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MILWAUKEE (Reuters) - The Wisconsin Supreme Court on Thursday upheld a 2009 law that establishes a registry for same-sex couples, saying it does not violate an amendment to the state's constitution banning gay marriage.
The registry gives same-sex couples the right to hospital visits, family medical leave to care for a stricken partner, health benefits under a partner's insurance and the right to inherit assets when a partner dies.
The court said the ban on same-sex marriage did not include a ban on certain rights for same-sex couples. Wisconsin voters approved the gay marriage ban in a 2006 referendum.
A patchwork of legislation and popular votes has made same-sex marriage legal in 19 U.S. states and banned in 31 while a tangle of appeals are working their way through federal courts. In a number of states marriage is banned but same-sex couples have access to some benefits through legal provisions.
Wisconsin's ban on same-sex marriage was ruled unconstitutional by a federal judge in June. That ruling was appealed to the 7th U.S. Circuit Court of Appeals in Chicago, which will hear oral arguments on the case in August.
"The lower court decision, which I think will be affirmed by the 7th Circuit, will eclipse the Supreme Court decision today, in the sense that there may be full marriage equality so you wouldn't need the provisions that were affirmed today," said Carl Tobias, professor at the University of Richmond School of Law.
The registry was created under Democratic Governor Jim Doyle and now has more than 2,000 couples on it, according to gay rights groups.
Wisconsin Family Action, an anti-gay rights group, argued in a 2010 lawsuit that the registry violated the amendment because it resembles marriage under state law.
In two other separate rulings on Thursday, Wisconsin's Supreme Court upheld reforms - on collective bargaining and on photo identification to cast a vote - put in place by Republicans led by Governor Scott Walker.
"Today's ruling is a victory for ... hard-working taxpayers," Walker said in a statement, referring to the court's upholding collective bargaining reforms that had prompted protests from organized labor. He said the reforms have saved Wisconsin taxpayers more than $3 billion.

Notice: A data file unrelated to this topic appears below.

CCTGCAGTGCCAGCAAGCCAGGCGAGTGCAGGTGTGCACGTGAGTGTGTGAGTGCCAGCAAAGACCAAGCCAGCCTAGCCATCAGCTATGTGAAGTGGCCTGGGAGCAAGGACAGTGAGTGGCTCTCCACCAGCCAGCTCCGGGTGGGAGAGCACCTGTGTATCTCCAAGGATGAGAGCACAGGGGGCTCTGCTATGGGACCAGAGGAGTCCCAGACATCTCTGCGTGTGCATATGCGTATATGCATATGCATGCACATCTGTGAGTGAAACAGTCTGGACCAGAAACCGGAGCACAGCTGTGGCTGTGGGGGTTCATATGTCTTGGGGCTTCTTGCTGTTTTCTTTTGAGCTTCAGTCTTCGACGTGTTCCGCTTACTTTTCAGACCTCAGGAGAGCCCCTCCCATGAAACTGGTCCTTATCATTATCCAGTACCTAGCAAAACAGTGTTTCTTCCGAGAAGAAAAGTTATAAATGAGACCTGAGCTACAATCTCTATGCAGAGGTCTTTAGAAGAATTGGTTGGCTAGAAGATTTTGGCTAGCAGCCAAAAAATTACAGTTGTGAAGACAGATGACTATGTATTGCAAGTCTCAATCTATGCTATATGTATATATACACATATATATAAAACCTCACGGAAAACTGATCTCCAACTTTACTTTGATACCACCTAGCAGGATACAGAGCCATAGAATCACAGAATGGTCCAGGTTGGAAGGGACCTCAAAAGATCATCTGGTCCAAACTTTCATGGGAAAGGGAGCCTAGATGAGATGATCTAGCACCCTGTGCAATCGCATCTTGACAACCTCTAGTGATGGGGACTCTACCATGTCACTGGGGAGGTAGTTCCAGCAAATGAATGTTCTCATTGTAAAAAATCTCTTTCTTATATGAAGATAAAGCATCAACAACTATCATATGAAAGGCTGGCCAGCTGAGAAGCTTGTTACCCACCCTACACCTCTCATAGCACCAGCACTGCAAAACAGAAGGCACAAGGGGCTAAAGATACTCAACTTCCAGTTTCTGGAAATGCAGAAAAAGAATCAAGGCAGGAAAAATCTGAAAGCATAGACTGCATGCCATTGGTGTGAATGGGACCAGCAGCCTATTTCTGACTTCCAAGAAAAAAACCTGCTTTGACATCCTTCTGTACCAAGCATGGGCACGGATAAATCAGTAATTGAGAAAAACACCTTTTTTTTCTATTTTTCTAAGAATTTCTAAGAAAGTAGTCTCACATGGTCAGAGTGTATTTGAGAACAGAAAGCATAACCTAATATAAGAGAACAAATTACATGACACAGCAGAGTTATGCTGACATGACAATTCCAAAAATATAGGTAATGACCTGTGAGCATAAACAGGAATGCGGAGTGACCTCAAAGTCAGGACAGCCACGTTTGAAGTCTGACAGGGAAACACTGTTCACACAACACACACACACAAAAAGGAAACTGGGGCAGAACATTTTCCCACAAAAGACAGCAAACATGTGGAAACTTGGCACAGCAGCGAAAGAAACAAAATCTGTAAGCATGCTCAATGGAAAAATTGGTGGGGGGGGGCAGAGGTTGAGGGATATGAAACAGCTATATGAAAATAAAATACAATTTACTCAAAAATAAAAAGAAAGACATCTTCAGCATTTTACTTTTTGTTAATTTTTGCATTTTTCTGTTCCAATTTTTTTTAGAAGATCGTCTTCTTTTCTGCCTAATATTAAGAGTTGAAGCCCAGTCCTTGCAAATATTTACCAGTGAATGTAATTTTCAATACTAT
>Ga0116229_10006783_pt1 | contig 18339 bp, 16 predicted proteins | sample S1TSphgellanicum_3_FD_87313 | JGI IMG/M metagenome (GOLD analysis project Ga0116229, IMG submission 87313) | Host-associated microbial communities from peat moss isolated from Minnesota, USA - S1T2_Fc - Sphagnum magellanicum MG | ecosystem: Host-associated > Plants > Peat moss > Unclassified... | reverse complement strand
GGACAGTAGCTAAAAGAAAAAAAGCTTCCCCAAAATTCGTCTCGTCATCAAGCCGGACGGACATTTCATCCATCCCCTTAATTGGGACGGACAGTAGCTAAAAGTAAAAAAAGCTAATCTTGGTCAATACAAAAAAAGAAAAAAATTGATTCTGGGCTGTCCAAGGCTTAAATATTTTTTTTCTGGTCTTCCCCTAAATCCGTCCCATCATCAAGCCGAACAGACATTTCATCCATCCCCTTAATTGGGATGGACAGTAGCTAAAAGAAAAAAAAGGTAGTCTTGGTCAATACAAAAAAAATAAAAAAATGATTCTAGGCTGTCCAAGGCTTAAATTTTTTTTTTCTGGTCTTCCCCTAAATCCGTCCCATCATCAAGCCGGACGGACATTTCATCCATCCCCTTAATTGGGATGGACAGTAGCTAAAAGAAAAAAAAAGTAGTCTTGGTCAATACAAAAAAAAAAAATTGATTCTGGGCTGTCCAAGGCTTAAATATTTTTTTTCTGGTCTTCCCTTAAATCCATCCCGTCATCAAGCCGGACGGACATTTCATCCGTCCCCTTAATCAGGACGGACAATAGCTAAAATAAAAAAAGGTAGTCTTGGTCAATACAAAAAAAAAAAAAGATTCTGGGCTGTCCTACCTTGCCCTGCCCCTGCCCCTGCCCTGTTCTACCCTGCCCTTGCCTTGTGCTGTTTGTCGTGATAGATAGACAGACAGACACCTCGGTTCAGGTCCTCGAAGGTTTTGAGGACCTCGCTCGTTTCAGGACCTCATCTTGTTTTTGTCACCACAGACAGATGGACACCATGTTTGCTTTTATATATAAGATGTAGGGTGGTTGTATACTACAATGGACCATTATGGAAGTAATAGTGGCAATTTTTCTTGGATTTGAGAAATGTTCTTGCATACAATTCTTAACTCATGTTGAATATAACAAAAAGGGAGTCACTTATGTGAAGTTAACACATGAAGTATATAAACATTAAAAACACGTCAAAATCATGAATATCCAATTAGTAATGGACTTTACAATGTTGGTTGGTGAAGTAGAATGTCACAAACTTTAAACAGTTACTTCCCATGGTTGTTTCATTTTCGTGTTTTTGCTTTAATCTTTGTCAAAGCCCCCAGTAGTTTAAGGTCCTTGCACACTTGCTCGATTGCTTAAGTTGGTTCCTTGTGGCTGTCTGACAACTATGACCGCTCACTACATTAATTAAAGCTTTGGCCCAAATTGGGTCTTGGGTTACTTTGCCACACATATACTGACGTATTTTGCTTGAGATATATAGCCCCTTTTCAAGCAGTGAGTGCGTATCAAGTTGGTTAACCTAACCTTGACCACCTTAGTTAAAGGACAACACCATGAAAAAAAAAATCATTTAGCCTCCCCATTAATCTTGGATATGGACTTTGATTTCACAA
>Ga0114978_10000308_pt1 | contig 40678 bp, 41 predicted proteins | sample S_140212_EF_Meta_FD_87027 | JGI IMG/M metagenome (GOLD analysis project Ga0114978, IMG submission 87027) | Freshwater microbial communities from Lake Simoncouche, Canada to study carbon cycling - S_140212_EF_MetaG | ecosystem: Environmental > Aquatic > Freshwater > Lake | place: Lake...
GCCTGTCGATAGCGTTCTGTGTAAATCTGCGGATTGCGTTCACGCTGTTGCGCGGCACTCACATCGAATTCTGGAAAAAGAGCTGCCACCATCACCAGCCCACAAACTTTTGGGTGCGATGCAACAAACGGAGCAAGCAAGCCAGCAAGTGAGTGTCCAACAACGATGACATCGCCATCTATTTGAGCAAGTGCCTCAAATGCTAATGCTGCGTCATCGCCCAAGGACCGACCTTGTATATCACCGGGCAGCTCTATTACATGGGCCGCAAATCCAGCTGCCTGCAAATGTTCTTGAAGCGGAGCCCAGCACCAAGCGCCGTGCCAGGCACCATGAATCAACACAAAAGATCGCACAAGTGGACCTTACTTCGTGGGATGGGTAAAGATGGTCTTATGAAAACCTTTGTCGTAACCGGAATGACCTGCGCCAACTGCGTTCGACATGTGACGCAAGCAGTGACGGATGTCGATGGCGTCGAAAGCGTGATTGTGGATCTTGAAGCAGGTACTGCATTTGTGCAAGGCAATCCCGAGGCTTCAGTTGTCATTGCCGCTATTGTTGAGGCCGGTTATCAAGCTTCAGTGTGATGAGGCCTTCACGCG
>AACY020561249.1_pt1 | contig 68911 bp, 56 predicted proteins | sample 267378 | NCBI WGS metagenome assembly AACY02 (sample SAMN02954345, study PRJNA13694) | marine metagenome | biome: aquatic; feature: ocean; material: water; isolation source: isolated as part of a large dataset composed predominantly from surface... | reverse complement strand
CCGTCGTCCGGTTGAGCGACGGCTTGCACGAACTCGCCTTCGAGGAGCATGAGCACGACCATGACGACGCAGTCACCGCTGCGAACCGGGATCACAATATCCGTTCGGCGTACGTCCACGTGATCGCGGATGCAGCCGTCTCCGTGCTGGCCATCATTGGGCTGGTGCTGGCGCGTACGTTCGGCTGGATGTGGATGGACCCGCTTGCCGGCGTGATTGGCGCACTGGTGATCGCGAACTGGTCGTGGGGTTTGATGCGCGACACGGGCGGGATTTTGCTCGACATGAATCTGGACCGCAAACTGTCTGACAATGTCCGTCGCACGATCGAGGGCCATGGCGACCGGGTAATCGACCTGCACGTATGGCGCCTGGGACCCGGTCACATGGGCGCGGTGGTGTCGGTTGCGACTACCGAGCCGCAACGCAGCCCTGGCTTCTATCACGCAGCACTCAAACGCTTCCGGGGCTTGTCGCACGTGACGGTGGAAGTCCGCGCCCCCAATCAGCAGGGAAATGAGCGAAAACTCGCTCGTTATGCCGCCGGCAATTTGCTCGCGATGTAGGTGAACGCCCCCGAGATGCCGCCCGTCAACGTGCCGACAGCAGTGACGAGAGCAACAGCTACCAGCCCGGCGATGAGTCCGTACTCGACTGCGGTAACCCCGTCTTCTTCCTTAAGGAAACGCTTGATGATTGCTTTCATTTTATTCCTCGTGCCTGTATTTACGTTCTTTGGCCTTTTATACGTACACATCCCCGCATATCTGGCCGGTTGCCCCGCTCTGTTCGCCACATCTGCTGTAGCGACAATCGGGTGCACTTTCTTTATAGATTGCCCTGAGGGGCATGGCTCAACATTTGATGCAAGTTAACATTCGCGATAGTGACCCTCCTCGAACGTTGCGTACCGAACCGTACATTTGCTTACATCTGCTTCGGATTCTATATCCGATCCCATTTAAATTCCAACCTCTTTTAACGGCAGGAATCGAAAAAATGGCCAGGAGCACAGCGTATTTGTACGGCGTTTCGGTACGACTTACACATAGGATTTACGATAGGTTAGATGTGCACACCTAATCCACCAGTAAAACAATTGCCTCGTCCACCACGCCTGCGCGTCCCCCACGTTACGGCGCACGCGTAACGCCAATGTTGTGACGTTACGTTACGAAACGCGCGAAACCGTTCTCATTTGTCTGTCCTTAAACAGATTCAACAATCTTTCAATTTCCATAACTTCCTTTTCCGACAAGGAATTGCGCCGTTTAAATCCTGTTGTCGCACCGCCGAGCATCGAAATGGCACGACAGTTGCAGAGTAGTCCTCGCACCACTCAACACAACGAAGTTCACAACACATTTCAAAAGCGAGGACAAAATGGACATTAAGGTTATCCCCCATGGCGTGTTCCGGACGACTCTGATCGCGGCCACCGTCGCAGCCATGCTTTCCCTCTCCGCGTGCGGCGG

While the Supreme Court upheld a 2012 state law requiring voters to have photo identification to vote - saying that providing an ID does not create a substantial burden to voters - that law actually remains blocked by an April ruling by a federal judge that it is unconstitutional.
It is unlikely that voters in Wisconsin will have to show identification in November elections since it could take several months for federal courts to hear arguments in challenges to the April ruling.
"It would be exceptionally unlikely for there to be time for this law to be implemented," said Laurence Dupuis, an American Civil Liberties Union lawyer who is litigating the case.
Similar voter identification laws have become a political and racial flashpoint across the United States with Democrats generally opposed and many Republicans backing them.
Wisconsin is one of several states that have been forced to defend changes to voting protocol. Judges in recent months have overturned photo identification laws in Pennsylvania and Arkansas.
Additional reporting by Jon Herskovitz in Austin, Texas; Writing by Fiona Ortiz; Editing by Bill Trott, Jim Loney and Eric Beech